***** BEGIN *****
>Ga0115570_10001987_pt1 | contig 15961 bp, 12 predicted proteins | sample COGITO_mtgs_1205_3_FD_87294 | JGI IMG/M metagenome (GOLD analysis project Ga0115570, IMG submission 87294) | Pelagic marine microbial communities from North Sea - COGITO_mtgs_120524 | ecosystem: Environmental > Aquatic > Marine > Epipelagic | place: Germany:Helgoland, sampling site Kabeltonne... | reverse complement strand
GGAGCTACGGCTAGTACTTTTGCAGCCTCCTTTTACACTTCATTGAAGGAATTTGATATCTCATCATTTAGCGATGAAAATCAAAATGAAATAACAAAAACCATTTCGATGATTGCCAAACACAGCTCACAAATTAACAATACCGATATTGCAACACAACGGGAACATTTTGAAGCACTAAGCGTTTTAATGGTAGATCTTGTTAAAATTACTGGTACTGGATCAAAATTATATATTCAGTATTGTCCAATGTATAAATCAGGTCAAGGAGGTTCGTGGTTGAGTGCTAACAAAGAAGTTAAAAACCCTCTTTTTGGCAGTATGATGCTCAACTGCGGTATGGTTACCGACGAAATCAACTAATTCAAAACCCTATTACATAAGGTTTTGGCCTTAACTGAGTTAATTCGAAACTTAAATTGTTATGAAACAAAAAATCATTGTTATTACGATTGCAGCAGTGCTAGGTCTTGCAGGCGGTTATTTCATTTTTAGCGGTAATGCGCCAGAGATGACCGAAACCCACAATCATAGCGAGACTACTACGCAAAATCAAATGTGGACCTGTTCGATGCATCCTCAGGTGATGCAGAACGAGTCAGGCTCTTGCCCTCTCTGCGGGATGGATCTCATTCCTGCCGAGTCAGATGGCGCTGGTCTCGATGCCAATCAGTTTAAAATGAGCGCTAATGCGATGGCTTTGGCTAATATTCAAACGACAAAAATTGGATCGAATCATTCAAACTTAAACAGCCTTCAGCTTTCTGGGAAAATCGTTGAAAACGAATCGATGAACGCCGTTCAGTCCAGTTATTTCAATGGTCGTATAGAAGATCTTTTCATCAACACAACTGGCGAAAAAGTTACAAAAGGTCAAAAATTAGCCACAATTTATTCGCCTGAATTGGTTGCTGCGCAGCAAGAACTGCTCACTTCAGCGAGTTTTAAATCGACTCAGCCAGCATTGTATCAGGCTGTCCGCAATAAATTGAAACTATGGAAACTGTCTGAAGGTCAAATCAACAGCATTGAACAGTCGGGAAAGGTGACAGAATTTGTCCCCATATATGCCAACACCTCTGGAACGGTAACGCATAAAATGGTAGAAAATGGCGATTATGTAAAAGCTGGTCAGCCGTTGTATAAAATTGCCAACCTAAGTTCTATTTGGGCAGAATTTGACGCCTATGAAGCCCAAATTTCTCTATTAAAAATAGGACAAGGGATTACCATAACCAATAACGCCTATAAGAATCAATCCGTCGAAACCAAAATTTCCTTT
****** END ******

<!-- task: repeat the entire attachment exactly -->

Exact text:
>Ga0115570_10001987_pt1 | contig 15961 bp, 12 predicted proteins | sample COGITO_mtgs_1205_3_FD_87294 | JGI IMG/M metagenome (GOLD analysis project Ga0115570, IMG submission 87294) | Pelagic marine microbial communities from North Sea - COGITO_mtgs_120524 | ecosystem: Environmental > Aquatic > Marine > Epipelagic | place: Germany:Helgoland, sampling site Kabeltonne... | reverse complement strand
GGAGCTACGGCTAGTACTTTTGCAGCCTCCTTTTACACTTCATTGAAGGAATTTGATATCTCATCATTTAGCGATGAAAATCAAAATGAAATAACAAAAACCATTTCGATGATTGCCAAACACAGCTCACAAATTAACAATACCGATATTGCAACACAACGGGAACATTTTGAAGCACTAAGCGTTTTAATGGTAGATCTTGTTAAAATTACTGGTACTGGATCAAAATTATATATTCAGTATTGTCCAATGTATAAATCAGGTCAAGGAGGTTCGTGGTTGAGTGCTAACAAAGAAGTTAAAAACCCTCTTTTTGGCAGTATGATGCTCAACTGCGGTATGGTTACCGACGAAATCAACTAATTCAAAACCCTATTACATAAGGTTTTGGCCTTAACTGAGTTAATTCGAAACTTAAATTGTTATGAAACAAAAAATCATTGTTATTACGATTGCAGCAGTGCTAGGTCTTGCAGGCGGTTATTTCATTTTTAGCGGTAATGCGCCAGAGATGACCGAAACCCACAATCATAGCGAGACTACTACGCAAAATCAAATGTGGACCTGTTCGATGCATCCTCAGGTGATGCAGAACGAGTCAGGCTCTTGCCCTCTCTGCGGGATGGATCTCATTCCTGCCGAGTCAGATGGCGCTGGTCTCGATGCCAATCAGTTTAAAATGAGCGCTAATGCGATGGCTTTGGCTAATATTCAAACGACAAAAATTGGATCGAATCATTCAAACTTAAACAGCCTTCAGCTTTCTGGGAAAATCGTTGAAAACGAATCGATGAACGCCGTTCAGTCCAGTTATTTCAATGGTCGTATAGAAGATCTTTTCATCAACACAACTGGCGAAAAAGTTACAAAAGGTCAAAAATTAGCCACAATTTATTCGCCTGAATTGGTTGCTGCGCAGCAAGAACTGCTCACTTCAGCGAGTTTTAAATCGACTCAGCCAGCATTGTATCAGGCTGTCCGCAATAAATTGAAACTATGGAAACTGTCTGAAGGTCAAATCAACAGCATTGAACAGTCGGGAAAGGTGACAGAATTTGTCCCCATATATGCCAACACCTCTGGAACGGTAACGCATAAAATGGTAGAAAATGGCGATTATGTAAAAGCTGGTCAGCCGTTGTATAAAATTGCCAACCTAAGTTCTATTTGGGCAGAATTTGACGCCTATGAAGCCCAAATTTCTCTATTAAAAATAGGACAAGGGATTACCATAACCAATAACGCCTATAAGAATCAATCCGTCGAAACCAAAATTTCCTTT